Source: Review copy
Publication: 3 March 2022 from Hutchinson Heinemann
My thanks to the publisher for an advance copy for review
The gifted Venetian detective returns in his 31st case – this time, investigating the Janus-faced nature of yet another Italian institution. Brunetti will have to once again face the blurred line that runs between the criminal and the non-criminal, bending police rules, and his own character, to help an acquaintance in danger.
Returning to the world of Commisario Guido Brunetti is usually bliss. This time, though, Brunetti is dealing with an unsettling case in deeply unnerving times and it is creeping into his domestic life, though it is only one acute exchange that displays this. The pandemic has done much damage to Venice. Shops have closed and gone bankrupt and the many, many places that relied on tourists for their income have long since died, leaving behind derelict shopfronts which are continuously being looted by gangs of disaffected youth.
Brunetti is approached by a woman he has known for many years. She used to be a neighbour and he remembers her mother her mother so well. She was kind to his own mother and in the way of these things, that very fact makes Brunetti want to be of service, even if he must do so unofficially, at Elisabetta Foscarini’s insistence.
Signora Elettra is dealing with a slight issue of her own, but never doubt that she is capable of dealing with it quietly and efficiently. She, together with Lorenzo Vianello and Claudia Griffoni will work with Brunetti ‘off the books’ to look into the circumstances of Elisabeth Foscarini’s son-in-law, Fenzo, who is an accountant. Foscarini is a little concerned about something her daughter has reported and this has set off a trail which she alerts Brunetti to and which he follows.
It’s neither a long nor a difficult task but it leads to an investigation into a medical charity that Foscarini’s husband founded, relating to a hospital in Belize.
Brunetti’s talents lie as much in his understanding of the human psyche as they do in his detecting skills and it is in delving into relationships that answers come forward. This time the situation is complicated by one of the potentially key players having dementia. Donna Leon offers a strong and emotional portrait of a family dealing with a loved one in such circumstances and it is impossible not to be affected by her scenario. It also offers up something of a moral and ethical dilemma for Brunetti to navigate and this is, of course, prime Donna Leon territory.
We learn a little more of Brunetti’s upbringing and why he thinks the way he does, in this slow burn of a novel. His thoughts are never so far away from his mother and the working class life he grew up in. This has made him acutely aware of language, accent and the nuance of language and he uses it to great effect in his dealings with people. But Brunetti never loses his emotional connection with Venice and he understands its class structure which is perhaps why he gets on so well with his wife’s parents, aristocrats who can trace their lineage back to old Venetian times.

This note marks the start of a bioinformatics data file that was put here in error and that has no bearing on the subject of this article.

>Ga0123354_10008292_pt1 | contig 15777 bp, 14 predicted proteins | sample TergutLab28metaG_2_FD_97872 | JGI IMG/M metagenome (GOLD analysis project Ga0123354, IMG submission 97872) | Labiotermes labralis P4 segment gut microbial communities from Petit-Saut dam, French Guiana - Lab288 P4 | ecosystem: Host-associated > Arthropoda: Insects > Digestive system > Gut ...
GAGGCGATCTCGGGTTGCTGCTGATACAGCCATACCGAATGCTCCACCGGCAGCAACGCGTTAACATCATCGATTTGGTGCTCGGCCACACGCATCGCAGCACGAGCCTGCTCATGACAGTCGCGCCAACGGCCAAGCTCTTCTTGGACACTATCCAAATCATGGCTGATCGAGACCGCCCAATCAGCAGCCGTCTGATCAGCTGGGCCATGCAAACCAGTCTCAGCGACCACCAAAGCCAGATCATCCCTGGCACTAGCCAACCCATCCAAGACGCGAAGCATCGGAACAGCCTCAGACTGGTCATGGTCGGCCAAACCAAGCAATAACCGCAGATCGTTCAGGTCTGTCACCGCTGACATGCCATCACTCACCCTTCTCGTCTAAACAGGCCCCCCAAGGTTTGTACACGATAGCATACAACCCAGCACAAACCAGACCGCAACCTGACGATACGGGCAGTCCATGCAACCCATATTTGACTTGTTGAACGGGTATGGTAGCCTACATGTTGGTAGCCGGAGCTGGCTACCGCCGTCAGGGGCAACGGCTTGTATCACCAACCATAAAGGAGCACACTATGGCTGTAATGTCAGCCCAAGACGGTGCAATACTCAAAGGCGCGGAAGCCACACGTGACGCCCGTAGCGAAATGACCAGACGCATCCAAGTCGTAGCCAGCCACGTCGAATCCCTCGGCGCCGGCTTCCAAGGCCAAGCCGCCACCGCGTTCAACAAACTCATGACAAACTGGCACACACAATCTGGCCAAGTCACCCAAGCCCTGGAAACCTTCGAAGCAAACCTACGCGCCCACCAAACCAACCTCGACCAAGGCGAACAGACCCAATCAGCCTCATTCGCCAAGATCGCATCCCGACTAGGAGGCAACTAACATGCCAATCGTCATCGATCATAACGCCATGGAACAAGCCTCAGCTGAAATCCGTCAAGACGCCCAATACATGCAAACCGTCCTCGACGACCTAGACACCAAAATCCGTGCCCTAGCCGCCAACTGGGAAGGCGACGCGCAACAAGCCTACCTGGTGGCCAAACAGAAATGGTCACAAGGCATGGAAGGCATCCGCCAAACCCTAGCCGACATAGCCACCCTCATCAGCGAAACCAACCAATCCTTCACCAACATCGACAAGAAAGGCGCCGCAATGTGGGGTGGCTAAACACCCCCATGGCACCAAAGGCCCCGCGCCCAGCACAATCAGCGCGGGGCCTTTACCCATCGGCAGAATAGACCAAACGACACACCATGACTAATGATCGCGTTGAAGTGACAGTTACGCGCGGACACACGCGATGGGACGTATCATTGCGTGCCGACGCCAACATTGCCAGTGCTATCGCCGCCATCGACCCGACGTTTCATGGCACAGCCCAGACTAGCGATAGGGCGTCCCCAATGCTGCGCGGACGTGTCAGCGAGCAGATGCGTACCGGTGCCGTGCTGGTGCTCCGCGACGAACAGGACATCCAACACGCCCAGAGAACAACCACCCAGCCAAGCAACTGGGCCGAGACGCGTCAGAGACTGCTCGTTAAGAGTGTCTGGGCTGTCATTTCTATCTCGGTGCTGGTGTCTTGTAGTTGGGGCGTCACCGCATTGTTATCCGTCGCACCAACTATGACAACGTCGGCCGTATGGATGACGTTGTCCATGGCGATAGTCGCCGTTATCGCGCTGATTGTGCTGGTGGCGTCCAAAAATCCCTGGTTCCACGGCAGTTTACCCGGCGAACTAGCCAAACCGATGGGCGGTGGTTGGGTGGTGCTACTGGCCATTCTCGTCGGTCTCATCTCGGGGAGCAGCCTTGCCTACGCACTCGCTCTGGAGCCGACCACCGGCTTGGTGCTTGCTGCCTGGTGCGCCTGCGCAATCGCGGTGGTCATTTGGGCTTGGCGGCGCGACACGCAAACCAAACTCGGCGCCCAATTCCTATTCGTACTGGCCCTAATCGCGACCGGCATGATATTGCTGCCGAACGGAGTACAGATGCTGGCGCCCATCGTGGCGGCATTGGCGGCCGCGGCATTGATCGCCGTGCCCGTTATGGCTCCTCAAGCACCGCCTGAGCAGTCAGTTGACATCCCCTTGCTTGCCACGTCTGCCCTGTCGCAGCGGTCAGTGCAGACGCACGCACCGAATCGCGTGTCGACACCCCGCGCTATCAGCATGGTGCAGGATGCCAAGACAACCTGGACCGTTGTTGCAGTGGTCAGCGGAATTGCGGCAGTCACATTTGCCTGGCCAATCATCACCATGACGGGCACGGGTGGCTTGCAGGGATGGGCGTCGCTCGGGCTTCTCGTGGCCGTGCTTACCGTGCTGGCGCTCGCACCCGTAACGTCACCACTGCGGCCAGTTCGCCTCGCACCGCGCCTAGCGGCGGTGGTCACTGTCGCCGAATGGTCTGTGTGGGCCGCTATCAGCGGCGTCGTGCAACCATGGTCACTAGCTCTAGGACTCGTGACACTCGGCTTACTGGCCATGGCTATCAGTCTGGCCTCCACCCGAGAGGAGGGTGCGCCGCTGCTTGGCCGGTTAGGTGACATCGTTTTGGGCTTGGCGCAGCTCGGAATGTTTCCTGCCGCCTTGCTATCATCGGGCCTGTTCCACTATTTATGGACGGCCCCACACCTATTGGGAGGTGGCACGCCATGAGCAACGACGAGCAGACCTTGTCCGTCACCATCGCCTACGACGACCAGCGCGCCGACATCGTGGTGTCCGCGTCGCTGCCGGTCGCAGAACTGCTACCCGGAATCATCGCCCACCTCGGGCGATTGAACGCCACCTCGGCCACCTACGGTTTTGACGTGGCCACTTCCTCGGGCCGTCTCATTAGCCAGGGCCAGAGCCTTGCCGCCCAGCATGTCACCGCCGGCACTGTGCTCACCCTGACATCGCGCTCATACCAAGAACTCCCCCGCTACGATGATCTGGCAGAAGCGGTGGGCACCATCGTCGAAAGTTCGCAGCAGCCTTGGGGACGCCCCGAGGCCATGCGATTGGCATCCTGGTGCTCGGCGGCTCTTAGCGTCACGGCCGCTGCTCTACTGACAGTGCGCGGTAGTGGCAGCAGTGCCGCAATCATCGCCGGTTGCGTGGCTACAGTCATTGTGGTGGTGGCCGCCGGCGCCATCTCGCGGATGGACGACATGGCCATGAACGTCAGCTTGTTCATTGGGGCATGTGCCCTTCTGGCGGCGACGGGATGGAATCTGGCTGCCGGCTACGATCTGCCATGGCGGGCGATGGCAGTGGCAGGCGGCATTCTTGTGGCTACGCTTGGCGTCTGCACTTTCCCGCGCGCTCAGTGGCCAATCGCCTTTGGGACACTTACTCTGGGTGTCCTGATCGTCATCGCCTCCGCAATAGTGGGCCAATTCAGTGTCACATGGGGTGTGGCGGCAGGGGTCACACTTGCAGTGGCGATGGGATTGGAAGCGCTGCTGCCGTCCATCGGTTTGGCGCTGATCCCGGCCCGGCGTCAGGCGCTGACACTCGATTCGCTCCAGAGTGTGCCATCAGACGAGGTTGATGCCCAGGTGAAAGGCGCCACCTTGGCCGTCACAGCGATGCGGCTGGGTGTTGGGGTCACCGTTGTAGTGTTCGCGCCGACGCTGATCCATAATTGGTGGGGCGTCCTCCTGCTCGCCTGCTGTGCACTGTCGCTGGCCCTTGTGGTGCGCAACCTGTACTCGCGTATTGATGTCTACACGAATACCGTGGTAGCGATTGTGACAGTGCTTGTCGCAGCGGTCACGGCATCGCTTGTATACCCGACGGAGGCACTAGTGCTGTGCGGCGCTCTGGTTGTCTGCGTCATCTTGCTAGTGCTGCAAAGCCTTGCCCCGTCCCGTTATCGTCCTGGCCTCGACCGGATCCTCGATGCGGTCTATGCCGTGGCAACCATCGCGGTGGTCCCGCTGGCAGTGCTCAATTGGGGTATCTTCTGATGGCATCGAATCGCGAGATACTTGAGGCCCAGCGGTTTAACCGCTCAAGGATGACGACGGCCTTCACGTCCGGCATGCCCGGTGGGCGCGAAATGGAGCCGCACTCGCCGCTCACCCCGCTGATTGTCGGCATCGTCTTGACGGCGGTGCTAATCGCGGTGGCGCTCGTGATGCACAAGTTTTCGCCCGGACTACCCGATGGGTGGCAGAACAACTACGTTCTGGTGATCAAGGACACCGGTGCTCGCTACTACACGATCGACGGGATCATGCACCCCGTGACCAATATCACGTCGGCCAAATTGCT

Give Unto Others is a complex tale and one in which the motivation of some is easy to fathom but for others lies deep in a murky tangle of human behaviour. It is Brunetti’s ability to decipher motivation based on what and how he hears others speak that makes him one of the more interesting detectives around.
Venetian politics within and out with the Polizia di Stato in Venice also play their usual part in muddying the waters but in the end it is Brunetti’s understanding of the fundamentals of human nature that unravels the answers, even as he realises, slightly too late, that his normally acute antennae have missed an obvious player in this Venetian dance of manners. The pandemic, it seems, has knocked everyone slightly off their game. A delightful read.
Donna Leon is author of the much-loved, best-selling series of novels featuring Commissario Brunetti and one of The Times’ 50 Greatest Crime Writers. Widely considered one of the best detective series ever, the Brunetti Mysteries have won numerous awards around the world and been translated into thirty-five languages. After teaching English in Saudi Arabia, Iran and China Donna Leon moved to Venice in 1981, having fallen in love with the city, its food, culture and people. A fluent Italian speaker, she lived there for thirty years before moving to Switzerland, though she still spends around a week each month in the City of Bridges – she has said about Venice, ‘Where else in the world is everything you look at beautiful?’ Published when she was 49, the idea for Donna Leon’s debut novel Death at La Fenice came about when she attended a rehearsal at Venice’s Teatro La Fenice opera house. A friend muttered, ‘I could kill the conductor’, and the idea of the plot was born, along with the character of Guido Brunetti. Feverishly writing the manuscript in between shifts at her day job teaching military personnel at a nearby US Army barracks she left it in a desk for a year before being encouraged by a friend to submit it for the Suntory Mystery Fiction Grand Prize. Awarded the Prize, along with a two-book publishing contract, Donna Leon has written a new Brunetti mystery every year since. Published in her eightieth year, Give Unto Others is the thirty-first.